It’s been called “the idiot box,” “the boob tube, and “the electric teat.” In short, TV has been considered by many to be a complete and utter waste of time. According to its critics it has no redeeming features – aside from the occasional PBS documentary and high-brow British comedy featuring men dressed in women’s clothing. Its only legacy: a brainwashed, docile, and homogeneous society. Questioning this assertion is tantamount to admitting that you accidentally tossed your brains into the blue box – along with your copies of Weekly World News and National Enquirer.
So I guess what I’m about to say at least shows I recycle: I think television has been one of the greatest agents of liberal change in the history of North America.
During the racially troubled ‘60s, TV did more to advance the cause of civil rights than all the public debates, newspaper articles, and painfully earnest books combined. Television signals blanketed the continent with narratives: narratives of families, friends, bus drivers, police, lawyers, and talking horses. And many of these narratives included messages of tolerance and racial unity. While conservative regions had been able to largely isolate themselves from encroaching liberal values, they were unable to withstand the increasingly diverse stories beamed into their homes from the TV studios.
I’m not talking about news reports and serious documentaries. Admirable as they may have been, they were ultimately only seen by a relatively small percentage of the viewing public, most of whom already had the liberal attitudes being espoused. The real influence came from the sitcoms, the variety shows, and the courtroom dramas that made up the greatest bulk of the TV diet – the very shows most often pegged as mindless, brain-dead drivel. Many deserved the criticism; many didn’t. What was important, however, was that when Robert Culp and Bill Cosby joined forces in I Spy, the unprecedented collaboration of white and black as equal partners was beamed into the living rooms of northerners and southerners, urbanites and farmers, bigots and non-bigots alike.
Dr. Martin Luther King recognized the social power of popular shows. When actress Nichelle Nichols contemplated leaving Star Trek to do more socially significant roles, Dr. King told her she “could not give up” and that she was “a vital role model for young black children and women across the country” (Nichelle, 2007).
Admittedly TV wasn’t exactly cutting-edge in its depiction of racial harmony. It took a long time for black actors to find their way as major characters, and when Rodenberry showed the first inter-racial kiss on TV (between Captain Kirk and Uhura) he used the actors’ heads to hide the actual kiss – and even then, the episode wasn’t shown in some of the southern states for fear of boycotts and reprisals (William, 2007). But despite the often hysterical criticism from its more regressive viewers, TV continued to push a message of tolerance and integration.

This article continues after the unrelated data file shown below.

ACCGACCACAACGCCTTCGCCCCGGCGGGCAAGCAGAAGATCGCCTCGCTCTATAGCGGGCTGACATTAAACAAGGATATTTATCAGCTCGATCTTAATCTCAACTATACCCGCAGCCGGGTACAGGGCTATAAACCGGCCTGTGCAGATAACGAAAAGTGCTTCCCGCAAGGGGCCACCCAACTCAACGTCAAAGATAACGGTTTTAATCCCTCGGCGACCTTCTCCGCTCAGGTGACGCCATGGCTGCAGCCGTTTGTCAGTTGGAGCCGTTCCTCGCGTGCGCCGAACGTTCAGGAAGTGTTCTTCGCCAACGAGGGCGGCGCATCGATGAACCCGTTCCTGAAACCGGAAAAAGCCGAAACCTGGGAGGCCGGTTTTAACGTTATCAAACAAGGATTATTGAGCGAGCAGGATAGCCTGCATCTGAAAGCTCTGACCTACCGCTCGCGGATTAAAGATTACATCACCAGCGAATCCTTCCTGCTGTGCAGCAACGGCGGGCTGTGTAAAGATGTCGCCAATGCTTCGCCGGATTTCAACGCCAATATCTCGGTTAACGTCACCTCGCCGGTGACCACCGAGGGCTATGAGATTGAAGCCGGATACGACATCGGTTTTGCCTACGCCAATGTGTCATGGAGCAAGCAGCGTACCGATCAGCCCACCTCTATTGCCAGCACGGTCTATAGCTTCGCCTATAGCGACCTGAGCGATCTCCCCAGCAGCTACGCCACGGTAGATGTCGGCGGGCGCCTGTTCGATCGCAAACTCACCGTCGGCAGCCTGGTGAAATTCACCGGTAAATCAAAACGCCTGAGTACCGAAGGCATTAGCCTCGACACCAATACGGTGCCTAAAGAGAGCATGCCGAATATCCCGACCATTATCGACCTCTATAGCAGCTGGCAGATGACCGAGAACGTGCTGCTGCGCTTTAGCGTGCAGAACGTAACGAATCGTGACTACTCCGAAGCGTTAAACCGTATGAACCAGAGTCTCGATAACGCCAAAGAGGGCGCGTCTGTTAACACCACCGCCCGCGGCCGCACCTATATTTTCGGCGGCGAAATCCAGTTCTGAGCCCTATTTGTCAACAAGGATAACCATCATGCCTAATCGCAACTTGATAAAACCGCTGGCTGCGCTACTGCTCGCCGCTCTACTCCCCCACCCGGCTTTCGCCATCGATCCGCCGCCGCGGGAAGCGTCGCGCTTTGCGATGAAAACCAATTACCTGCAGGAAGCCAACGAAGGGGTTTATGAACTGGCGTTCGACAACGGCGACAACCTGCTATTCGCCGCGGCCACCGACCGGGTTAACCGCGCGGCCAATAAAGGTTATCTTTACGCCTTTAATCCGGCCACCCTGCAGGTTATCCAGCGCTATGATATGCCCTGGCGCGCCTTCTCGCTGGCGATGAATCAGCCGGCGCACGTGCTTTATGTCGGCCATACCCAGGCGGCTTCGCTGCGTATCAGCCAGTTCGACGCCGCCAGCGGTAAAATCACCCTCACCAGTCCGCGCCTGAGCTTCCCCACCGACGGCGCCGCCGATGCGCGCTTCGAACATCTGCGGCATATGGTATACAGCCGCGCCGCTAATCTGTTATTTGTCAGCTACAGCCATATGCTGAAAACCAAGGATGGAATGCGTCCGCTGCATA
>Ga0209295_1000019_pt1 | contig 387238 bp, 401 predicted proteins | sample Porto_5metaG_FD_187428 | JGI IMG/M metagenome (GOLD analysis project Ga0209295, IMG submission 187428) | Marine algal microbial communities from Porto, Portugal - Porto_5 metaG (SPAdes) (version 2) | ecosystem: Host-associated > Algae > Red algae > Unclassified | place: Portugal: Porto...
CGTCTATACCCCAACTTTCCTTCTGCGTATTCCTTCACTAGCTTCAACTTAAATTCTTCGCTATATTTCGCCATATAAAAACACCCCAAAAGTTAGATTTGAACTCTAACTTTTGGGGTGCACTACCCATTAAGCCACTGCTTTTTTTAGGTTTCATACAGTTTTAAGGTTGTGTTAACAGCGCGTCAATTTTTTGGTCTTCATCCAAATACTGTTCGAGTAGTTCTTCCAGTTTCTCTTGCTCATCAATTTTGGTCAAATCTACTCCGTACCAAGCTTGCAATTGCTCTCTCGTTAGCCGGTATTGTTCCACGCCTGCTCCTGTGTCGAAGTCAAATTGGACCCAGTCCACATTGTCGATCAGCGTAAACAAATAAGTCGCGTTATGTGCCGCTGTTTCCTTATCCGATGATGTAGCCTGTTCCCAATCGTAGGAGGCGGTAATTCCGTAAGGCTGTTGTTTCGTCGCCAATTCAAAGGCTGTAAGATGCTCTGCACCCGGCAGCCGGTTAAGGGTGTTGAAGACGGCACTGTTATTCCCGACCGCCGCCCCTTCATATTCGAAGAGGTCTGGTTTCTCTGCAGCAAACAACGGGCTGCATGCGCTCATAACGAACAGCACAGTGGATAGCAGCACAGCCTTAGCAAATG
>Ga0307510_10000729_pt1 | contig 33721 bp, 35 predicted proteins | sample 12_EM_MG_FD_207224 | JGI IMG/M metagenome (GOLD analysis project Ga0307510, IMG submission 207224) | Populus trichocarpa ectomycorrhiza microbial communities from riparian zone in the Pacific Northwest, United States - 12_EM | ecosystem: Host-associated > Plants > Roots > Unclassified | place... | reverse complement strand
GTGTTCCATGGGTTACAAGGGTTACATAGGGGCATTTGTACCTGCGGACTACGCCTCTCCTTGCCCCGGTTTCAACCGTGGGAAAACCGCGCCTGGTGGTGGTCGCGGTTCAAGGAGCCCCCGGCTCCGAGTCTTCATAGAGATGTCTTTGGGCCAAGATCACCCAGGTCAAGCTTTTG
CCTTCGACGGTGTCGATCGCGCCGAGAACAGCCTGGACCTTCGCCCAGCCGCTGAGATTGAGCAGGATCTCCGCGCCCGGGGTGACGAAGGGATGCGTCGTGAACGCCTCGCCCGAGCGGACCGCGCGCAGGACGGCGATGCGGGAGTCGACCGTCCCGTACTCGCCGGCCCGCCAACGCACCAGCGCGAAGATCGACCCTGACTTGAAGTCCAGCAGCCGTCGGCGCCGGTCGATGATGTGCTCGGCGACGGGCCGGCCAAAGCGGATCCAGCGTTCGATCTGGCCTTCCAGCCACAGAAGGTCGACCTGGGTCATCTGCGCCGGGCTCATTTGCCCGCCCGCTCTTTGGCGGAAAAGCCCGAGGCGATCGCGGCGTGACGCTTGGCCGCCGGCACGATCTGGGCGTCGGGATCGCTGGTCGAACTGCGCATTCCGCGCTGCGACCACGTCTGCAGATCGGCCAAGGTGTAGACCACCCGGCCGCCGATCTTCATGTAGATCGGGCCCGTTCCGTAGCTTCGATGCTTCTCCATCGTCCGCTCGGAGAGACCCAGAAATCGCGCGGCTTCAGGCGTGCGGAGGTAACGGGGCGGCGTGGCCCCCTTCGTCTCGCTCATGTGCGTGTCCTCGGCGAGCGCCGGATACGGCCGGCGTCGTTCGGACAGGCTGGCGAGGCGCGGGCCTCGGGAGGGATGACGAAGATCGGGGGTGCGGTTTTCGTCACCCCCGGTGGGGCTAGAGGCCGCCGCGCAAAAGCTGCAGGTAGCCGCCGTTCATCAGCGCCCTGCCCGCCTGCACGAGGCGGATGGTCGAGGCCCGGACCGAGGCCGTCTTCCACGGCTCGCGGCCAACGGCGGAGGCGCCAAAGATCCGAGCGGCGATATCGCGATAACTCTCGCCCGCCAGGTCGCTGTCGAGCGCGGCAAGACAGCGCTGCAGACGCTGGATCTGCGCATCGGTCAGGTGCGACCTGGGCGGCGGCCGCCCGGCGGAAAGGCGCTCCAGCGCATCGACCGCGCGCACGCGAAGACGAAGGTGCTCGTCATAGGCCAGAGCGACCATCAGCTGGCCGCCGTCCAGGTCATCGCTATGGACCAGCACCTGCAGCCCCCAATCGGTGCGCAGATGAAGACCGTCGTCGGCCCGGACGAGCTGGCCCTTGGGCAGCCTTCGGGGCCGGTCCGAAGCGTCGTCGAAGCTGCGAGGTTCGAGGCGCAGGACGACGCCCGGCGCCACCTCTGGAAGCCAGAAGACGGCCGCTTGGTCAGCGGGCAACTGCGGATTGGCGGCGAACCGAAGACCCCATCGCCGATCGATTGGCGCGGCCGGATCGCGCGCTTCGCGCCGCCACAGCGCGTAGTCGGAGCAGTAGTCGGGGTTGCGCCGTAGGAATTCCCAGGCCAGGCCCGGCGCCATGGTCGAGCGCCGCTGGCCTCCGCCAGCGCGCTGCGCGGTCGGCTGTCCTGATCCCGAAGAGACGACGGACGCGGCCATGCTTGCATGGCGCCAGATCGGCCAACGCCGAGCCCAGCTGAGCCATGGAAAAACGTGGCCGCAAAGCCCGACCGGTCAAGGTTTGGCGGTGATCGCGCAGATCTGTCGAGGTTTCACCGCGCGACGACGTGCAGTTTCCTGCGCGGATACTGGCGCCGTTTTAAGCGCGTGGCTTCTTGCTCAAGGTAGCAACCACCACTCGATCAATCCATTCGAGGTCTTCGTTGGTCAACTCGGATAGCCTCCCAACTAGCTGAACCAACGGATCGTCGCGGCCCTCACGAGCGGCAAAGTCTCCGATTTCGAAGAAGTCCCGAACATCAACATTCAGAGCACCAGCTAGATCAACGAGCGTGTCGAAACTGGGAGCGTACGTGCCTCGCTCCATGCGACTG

But TV’s benefits extend far beyond issues of racism; it chipped away at scores of seemingly unassailable prejudices and outmoded societal mores. The previously unquestioned value of corporal punishment was gently undermined as parents watched Ozzie and Harriet Nelson, Rob and Laura Petrie, and even Gomez and Morticia Addams handle their children without benefit of spankings (although in the Addams household there were no end of casual explosions). Long-stigmatized life-styles found growing acceptance. Despite its less-than-stellar comedy, That Girl showed a single woman following a career path without benefit of a husband. Sitcoms like One Day at a Time and Alice featured respectable single mothers. Julia did the same with a single black mother. My Three Sons and The Andy Griffith Show featured single males raising children.
This progressive influence did not come about through the intelligence of the shows, nor even the quality. In fact intelligent shows, of the kind often promoted by academics and professional intellectuals, would never have had the same impact. We needed the goofiness of I Love Lucy to highlight a Cuban TV star; the n’er-do-well adventures of The Honeymooners to give dignity to the working class, and the action-packed adventure of I Spy to give co-star status to a black actor.
TV has been saddled with many insults, but it has also been called a “window on the world.” Sometimes the window opens onto an unfolding moment of history, such as the assassination of a president or the first man on the moon; sometimes it opens onto a critically acclaimed drama, such as Arthur Halley’s Roots or Rod Serling’s Requiem for a Heavyweight; and sometimes (perhaps most times) it opens onto a vignette of total idiocy, such as Rob Petrie falling over an ottoman or Klinger wearing a dress and bucking for his Section Eight. But the important thing is that it opens. And in doing so, it allows us all to discover there are more ways to live than we had known – and that changing channels in life is more possible than we thought.
Nichelle Nichols. (2007). In Wikipedia [Web]. Retrieved February 20, 2007, from http://en.wikipedia.org/wiki/Nichelle_Nichols
William Shatner. (2007). In Wikipedia [Web]. Wikipedia. Retrieved February 20, 2007, from http://en.wikipedia.org/wiki/William_Shatner